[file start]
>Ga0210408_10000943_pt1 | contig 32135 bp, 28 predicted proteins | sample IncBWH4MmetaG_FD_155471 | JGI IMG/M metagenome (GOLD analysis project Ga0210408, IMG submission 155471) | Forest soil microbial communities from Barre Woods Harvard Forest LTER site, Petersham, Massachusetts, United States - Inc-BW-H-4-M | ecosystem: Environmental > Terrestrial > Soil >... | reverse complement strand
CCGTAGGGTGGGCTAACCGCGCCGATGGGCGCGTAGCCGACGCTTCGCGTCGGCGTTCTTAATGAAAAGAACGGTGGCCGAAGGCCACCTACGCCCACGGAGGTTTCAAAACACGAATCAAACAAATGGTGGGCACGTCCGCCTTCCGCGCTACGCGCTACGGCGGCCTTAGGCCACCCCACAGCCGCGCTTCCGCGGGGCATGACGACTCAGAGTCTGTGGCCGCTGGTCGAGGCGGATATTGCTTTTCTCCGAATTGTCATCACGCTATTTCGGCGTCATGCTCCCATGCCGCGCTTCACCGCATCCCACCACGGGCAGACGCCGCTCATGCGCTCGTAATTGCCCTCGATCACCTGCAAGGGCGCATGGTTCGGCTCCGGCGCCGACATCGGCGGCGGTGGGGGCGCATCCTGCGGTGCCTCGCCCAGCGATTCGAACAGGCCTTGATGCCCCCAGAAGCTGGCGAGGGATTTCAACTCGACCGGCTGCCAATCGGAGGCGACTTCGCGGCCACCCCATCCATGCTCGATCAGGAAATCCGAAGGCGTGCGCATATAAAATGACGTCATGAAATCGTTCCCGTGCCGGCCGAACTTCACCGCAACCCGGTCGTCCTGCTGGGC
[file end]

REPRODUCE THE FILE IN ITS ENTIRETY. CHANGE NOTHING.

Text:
>Ga0210408_10000943_pt1 | contig 32135 bp, 28 predicted proteins | sample IncBWH4MmetaG_FD_155471 | JGI IMG/M metagenome (GOLD analysis project Ga0210408, IMG submission 155471) | Forest soil microbial communities from Barre Woods Harvard Forest LTER site, Petersham, Massachusetts, United States - Inc-BW-H-4-M | ecosystem: Environmental > Terrestrial > Soil >... | reverse complement strand
CCGTAGGGTGGGCTAACCGCGCCGATGGGCGCGTAGCCGACGCTTCGCGTCGGCGTTCTTAATGAAAAGAACGGTGGCCGAAGGCCACCTACGCCCACGGAGGTTTCAAAACACGAATCAAACAAATGGTGGGCACGTCCGCCTTCCGCGCTACGCGCTACGGCGGCCTTAGGCCACCCCACAGCCGCGCTTCCGCGGGGCATGACGACTCAGAGTCTGTGGCCGCTGGTCGAGGCGGATATTGCTTTTCTCCGAATTGTCATCACGCTATTTCGGCGTCATGCTCCCATGCCGCGCTTCACCGCATCCCACCACGGGCAGACGCCGCTCATGCGCTCGTAATTGCCCTCGATCACCTGCAAGGGCGCATGGTTCGGCTCCGGCGCCGACATCGGCGGCGGTGGGGGCGCATCCTGCGGTGCCTCGCCCAGCGATTCGAACAGGCCTTGATGCCCCCAGAAGCTGGCGAGGGATTTCAACTCGACCGGCTGCCAATCGGAGGCGACTTCGCGGCCACCCCATCCATGCTCGATCAGGAAATCCGAAGGCGTGCGCATATAAAATGACGTCATGAAATCGTTCCCGTGCCGGCCGAACTTCACCGCAACCCGGTCGTCCTGCTGGGC